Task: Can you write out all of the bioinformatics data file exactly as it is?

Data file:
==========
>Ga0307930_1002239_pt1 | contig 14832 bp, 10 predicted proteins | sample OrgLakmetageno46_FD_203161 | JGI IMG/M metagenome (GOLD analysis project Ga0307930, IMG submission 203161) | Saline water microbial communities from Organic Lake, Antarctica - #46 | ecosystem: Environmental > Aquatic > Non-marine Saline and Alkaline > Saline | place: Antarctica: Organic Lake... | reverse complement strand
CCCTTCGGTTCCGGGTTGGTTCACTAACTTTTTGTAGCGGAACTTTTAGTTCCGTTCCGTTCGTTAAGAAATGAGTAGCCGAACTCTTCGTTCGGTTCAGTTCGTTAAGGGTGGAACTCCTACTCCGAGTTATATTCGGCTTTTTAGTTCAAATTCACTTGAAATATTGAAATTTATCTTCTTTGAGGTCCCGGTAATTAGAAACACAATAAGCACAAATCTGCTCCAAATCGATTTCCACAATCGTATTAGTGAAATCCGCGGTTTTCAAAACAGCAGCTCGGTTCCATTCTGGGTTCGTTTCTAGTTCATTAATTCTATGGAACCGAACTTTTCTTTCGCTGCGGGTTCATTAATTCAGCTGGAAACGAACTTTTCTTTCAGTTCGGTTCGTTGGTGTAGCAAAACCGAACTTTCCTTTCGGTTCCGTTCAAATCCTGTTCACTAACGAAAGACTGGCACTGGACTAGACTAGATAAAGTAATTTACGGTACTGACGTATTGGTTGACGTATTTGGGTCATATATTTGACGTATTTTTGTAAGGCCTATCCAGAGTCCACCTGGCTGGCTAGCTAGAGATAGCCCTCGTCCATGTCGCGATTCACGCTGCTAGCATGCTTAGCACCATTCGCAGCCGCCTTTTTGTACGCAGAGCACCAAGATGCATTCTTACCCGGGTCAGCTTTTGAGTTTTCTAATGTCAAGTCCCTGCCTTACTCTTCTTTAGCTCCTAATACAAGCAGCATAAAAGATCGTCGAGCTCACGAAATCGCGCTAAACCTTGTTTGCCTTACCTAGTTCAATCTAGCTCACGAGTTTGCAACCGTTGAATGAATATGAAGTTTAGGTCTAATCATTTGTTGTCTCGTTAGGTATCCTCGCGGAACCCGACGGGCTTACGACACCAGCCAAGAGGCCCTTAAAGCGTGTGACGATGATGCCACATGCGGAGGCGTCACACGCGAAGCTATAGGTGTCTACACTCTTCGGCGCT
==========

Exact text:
>Ga0307930_1002239_pt1 | contig 14832 bp, 10 predicted proteins | sample OrgLakmetageno46_FD_203161 | JGI IMG/M metagenome (GOLD analysis project Ga0307930, IMG submission 203161) | Saline water microbial communities from Organic Lake, Antarctica - #46 | ecosystem: Environmental > Aquatic > Non-marine Saline and Alkaline > Saline | place: Antarctica: Organic Lake... | reverse complement strand
CCCTTCGGTTCCGGGTTGGTTCACTAACTTTTTGTAGCGGAACTTTTAGTTCCGTTCCGTTCGTTAAGAAATGAGTAGCCGAACTCTTCGTTCGGTTCAGTTCGTTAAGGGTGGAACTCCTACTCCGAGTTATATTCGGCTTTTTAGTTCAAATTCACTTGAAATATTGAAATTTATCTTCTTTGAGGTCCCGGTAATTAGAAACACAATAAGCACAAATCTGCTCCAAATCGATTTCCACAATCGTATTAGTGAAATCCGCGGTTTTCAAAACAGCAGCTCGGTTCCATTCTGGGTTCGTTTCTAGTTCATTAATTCTATGGAACCGAACTTTTCTTTCGCTGCGGGTTCATTAATTCAGCTGGAAACGAACTTTTCTTTCAGTTCGGTTCGTTGGTGTAGCAAAACCGAACTTTCCTTTCGGTTCCGTTCAAATCCTGTTCACTAACGAAAGACTGGCACTGGACTAGACTAGATAAAGTAATTTACGGTACTGACGTATTGGTTGACGTATTTGGGTCATATATTTGACGTATTTTTGTAAGGCCTATCCAGAGTCCACCTGGCTGGCTAGCTAGAGATAGCCCTCGTCCATGTCGCGATTCACGCTGCTAGCATGCTTAGCACCATTCGCAGCCGCCTTTTTGTACGCAGAGCACCAAGATGCATTCTTACCCGGGTCAGCTTTTGAGTTTTCTAATGTCAAGTCCCTGCCTTACTCTTCTTTAGCTCCTAATACAAGCAGCATAAAAGATCGTCGAGCTCACGAAATCGCGCTAAACCTTGTTTGCCTTACCTAGTTCAATCTAGCTCACGAGTTTGCAACCGTTGAATGAATATGAAGTTTAGGTCTAATCATTTGTTGTCTCGTTAGGTATCCTCGCGGAACCCGACGGGCTTACGACACCAGCCAAGAGGCCCTTAAAGCGTGTGACGATGATGCCACATGCGGAGGCGTCACACGCGAAGCTATAGGTGTCTACACTCTTCGGCGCT